89 Avengers: Age of Ultron 2015 Franchise
90 Star Wars: Episode II – Attack of the Clones 2002^ Franchise
91 Mrs. Doubtfire 1993 Single
92 Aladdin 1992 Single
93 Toy Story 3 2010 Franchise
94 Ghost 1990 Single
95 The Hunger Games: Catching Fire 2013 Franchise
96 Duel in the Sun 1946 Single
97 The Hunger Games 2012 Franchise Origin
98 Pirates of the Caribbean: The Curse of the Black Pearl 2003 Franchise
99 House of Wax 1953 Single
100 Rear Window 1954^ Single

The ^ indicates that a film has been re-released, which can raise its rank. When in doubt, I’ve labelled films as Single (e.g. Snow White and the Seven Dwarfs).

What can we learn from looking at the inflation-adjusted list? Well, of the top 100 movies, 49 are neither a sequel nor the start of a franchise. That’s a huge difference from the non-adjusted list.

Hollywood didn’t always make sequels from every hit.

chart

A few observations I’ve made from this exercise:

  1. Franchises are a huge part of how Hollywood makes money, not just now but historically.
  2. Franchises have to start somewhere. You don’t get Minions without Despicable Me (which isn’t in the top 100).
  3. Some franchises I’ve ignored (e.g. The Hobbit, Transformers) have made bank.
  4. James Bond is a good business to be in.
  5. There’s a reason studios don’t want you to kill the hero at the end of the movie.

Update #1 (1/29/16):

A reader asks what percentage of the top movies are sequels — that is, part of a franchise but not the origin.

On the non-inflation list, 73 of the top 100 are sequels.

Update #2 (1/30/16):

In the first list, I had mistakenly marked Gravity as a franchise. It’s a Single. So that knocks the total number of franchise movies down to 86.

In the second list, readers pointed out that several of the Single movies actually did have sequels: The Sting, Love Story and American Graffiti. I’ve adjusted the number of non-franchise movies down from 52 to 49, and fixed the graphic.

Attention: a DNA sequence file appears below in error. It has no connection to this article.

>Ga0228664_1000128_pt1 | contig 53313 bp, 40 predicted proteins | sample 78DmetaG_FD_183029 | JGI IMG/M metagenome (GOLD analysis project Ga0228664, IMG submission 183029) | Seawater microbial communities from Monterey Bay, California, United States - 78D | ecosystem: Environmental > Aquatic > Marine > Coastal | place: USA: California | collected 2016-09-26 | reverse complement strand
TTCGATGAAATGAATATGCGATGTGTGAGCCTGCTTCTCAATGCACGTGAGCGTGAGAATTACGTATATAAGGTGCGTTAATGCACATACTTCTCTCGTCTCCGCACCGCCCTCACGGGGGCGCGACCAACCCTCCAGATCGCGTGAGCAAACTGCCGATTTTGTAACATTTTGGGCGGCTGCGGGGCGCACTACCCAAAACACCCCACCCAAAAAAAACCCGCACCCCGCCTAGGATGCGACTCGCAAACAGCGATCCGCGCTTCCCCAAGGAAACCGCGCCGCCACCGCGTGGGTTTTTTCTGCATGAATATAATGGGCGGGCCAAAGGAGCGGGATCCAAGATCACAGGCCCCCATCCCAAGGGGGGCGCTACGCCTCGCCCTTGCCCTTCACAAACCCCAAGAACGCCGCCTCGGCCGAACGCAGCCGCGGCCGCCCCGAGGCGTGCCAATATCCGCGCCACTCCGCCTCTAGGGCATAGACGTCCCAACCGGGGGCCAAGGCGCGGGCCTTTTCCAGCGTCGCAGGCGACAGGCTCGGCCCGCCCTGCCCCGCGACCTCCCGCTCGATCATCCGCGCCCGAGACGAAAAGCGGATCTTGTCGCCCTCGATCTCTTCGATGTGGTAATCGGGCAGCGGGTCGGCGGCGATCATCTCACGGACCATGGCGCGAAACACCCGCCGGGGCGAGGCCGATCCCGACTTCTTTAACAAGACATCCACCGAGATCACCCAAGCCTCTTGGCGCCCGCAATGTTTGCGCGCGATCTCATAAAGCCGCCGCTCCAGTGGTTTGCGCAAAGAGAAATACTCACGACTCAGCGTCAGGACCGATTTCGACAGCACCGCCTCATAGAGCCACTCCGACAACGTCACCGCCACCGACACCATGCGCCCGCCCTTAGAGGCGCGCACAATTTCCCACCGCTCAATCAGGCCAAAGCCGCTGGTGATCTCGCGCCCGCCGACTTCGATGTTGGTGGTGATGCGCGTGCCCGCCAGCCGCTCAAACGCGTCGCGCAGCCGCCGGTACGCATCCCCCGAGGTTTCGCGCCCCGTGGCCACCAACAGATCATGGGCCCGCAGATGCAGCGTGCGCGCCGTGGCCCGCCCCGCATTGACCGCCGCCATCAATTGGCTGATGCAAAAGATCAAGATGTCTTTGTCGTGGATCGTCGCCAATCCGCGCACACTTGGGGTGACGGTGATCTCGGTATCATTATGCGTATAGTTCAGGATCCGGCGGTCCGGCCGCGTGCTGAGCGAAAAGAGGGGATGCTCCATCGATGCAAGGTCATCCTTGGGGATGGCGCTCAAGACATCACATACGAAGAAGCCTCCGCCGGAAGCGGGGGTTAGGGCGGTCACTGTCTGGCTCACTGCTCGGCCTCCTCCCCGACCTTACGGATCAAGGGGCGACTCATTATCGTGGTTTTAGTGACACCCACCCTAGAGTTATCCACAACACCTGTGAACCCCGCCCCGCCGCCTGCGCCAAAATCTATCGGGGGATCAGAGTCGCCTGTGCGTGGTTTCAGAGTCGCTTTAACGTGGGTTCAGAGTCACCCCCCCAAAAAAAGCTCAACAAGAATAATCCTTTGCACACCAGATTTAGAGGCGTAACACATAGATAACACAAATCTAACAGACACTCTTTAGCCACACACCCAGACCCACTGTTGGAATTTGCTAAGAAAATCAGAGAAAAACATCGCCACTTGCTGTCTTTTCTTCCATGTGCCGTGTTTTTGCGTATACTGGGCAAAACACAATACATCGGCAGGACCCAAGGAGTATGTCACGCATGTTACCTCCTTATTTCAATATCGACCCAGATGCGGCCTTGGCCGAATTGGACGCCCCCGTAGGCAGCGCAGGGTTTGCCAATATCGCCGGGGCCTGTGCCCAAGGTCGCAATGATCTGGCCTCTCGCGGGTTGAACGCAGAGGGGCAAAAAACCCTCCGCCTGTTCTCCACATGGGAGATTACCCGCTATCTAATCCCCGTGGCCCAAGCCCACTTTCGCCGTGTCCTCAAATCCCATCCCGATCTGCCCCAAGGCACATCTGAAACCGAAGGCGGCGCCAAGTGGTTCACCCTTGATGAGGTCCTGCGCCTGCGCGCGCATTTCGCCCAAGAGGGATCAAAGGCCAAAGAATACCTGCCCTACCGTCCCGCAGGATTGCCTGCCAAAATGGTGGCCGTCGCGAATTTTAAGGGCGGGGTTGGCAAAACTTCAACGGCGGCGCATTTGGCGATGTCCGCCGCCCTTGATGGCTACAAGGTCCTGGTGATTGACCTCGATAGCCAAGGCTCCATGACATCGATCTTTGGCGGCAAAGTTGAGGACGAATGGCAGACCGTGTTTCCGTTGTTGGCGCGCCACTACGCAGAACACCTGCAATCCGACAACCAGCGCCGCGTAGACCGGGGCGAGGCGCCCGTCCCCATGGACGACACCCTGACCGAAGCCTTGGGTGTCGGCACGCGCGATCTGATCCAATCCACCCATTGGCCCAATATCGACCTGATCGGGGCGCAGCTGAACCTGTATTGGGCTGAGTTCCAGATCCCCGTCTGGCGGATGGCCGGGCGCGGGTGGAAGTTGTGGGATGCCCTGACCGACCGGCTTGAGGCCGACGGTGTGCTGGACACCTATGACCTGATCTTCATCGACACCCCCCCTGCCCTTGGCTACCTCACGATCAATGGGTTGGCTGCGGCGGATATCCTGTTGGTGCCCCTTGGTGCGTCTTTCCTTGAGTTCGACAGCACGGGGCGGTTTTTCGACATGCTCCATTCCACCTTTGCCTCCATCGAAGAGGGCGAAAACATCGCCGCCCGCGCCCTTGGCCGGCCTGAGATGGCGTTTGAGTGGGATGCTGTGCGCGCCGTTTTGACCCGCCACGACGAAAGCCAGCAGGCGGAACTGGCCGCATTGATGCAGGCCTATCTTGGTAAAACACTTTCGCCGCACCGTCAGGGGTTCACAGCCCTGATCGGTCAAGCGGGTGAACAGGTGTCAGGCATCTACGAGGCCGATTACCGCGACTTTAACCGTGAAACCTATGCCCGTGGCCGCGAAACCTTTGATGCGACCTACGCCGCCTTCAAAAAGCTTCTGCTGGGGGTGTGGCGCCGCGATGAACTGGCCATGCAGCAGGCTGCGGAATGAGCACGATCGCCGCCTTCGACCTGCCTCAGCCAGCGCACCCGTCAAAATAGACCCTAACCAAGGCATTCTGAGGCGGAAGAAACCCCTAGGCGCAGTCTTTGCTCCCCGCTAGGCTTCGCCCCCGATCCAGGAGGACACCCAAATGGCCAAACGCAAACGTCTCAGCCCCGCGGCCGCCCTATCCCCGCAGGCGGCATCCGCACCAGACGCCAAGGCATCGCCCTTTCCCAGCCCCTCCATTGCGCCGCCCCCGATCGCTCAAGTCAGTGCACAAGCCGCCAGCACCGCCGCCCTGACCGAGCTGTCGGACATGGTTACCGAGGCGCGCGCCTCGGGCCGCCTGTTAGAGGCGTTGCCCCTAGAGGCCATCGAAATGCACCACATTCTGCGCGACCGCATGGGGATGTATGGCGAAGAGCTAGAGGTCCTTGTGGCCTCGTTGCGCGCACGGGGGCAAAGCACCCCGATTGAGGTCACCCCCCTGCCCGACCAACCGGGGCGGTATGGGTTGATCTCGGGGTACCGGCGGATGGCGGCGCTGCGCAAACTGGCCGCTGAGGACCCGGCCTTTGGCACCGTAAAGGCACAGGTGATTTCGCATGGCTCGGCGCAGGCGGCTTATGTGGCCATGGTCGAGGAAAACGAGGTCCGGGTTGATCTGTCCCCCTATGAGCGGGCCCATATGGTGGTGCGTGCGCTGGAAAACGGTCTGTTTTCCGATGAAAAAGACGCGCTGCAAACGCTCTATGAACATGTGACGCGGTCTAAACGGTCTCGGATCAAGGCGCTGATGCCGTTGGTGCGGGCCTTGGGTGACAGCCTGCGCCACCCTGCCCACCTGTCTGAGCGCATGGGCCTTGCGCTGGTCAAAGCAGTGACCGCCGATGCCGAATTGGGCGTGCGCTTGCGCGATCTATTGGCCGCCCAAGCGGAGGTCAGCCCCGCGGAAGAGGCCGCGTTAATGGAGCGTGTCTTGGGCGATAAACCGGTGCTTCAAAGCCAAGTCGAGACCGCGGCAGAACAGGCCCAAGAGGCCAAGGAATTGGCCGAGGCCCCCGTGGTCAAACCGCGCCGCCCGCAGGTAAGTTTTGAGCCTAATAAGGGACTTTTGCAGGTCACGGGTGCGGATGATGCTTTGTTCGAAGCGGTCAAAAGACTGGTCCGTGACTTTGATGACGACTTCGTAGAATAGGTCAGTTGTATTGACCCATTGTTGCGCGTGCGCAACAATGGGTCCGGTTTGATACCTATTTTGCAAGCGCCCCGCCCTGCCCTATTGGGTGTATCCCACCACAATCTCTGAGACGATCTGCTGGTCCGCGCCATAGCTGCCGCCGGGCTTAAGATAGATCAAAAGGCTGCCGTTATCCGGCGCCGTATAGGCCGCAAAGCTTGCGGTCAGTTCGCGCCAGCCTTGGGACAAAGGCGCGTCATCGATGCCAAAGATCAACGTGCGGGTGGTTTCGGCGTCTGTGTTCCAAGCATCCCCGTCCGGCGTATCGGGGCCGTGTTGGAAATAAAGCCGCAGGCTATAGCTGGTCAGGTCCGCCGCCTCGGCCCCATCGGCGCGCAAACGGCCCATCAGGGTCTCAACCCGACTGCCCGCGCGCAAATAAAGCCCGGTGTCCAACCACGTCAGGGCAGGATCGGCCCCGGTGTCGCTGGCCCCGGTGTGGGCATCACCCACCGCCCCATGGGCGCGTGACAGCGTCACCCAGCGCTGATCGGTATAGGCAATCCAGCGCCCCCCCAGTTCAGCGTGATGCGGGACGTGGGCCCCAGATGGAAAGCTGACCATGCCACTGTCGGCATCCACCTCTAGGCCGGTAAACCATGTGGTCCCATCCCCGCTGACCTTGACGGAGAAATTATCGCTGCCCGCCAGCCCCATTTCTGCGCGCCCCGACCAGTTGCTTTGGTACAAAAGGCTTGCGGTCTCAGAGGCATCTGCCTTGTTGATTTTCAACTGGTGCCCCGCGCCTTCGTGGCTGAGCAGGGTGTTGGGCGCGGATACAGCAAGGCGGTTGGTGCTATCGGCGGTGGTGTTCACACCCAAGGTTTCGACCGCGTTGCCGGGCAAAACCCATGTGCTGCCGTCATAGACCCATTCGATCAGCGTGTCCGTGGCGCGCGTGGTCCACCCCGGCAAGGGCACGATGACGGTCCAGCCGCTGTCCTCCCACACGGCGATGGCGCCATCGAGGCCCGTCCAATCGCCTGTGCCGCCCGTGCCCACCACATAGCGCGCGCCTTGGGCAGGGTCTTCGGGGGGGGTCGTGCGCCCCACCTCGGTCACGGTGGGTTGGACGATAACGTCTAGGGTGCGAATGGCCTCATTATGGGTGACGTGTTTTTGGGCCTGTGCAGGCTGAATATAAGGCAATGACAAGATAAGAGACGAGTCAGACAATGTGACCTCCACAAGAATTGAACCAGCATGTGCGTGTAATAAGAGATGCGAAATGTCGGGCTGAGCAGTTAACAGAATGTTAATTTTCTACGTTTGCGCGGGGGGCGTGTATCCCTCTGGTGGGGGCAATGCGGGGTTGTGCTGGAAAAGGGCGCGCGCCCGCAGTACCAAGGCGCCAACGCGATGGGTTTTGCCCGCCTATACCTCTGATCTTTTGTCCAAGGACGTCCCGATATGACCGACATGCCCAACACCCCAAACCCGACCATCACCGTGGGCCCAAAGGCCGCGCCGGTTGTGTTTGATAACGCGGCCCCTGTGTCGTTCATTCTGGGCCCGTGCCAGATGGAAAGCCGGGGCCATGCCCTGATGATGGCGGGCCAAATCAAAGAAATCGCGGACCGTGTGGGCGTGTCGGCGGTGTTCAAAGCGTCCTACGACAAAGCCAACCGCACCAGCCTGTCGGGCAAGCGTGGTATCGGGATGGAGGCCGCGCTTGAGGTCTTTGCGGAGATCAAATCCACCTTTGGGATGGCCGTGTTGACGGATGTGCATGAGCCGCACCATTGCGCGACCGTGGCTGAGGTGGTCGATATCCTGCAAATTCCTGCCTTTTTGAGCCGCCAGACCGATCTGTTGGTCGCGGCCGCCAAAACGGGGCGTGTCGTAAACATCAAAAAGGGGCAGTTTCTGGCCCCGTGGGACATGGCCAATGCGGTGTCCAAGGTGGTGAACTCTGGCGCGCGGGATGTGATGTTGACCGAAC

Finding Dory, the sequel to Finding Nemo, comes out June 17th. Here’s the trailer. It’s certainly going to exist, which means Finding Nemo counts as a Franchise Origin.

A person could reasonably argue that the Avatar and Frozen sequels won’t happen. But as someone who knows both the industry and the people involved, I very strongly suspect they will. I’m keeping them as Franchise Origins.


Weekend Read can read scripts aloud

Weekend Read, our app for reading screenplays on the iPhone and iPad, can also read them aloud. Here’s how to do it.

Ask Siri to “speak screen.” If you don’t already have Speech turned on, Siri will offer a link to the proper settings page:

siri setting

Tap Open Settings, then switch on Speak Screen.

speech settings

While you’re here, you can also choose a speaking voice in the Voices menu.

Then go back to Weekend Read and open a script.

To have it start reading aloud, swipe down from the top of the screen with two fingers, or just ask Siri to “speak screen.”

A set of controls appears, allowing you jump forward and back paragraphs, and adjust the reading speed.

speech HUD

Once you start it speaking, you can even change apps and it will keep going.

How did we do it? Honestly, we didn’t have to do a lot.

Almost all of this is built-in functionality provided by Apple’s Accessibility features. Behind the scenes, Weekend Read converts everything to Fountain, a plain-text format that feeds right into the system. By keeping it simple (and not cheating with view controllers) it just works.

For an upcoming version of Weekend Read, we’re working on small improvements such as “Mary says” and automatic expansion of abbreviations like “INT” and “V.O.”

You can find Weekend Read in the App Store.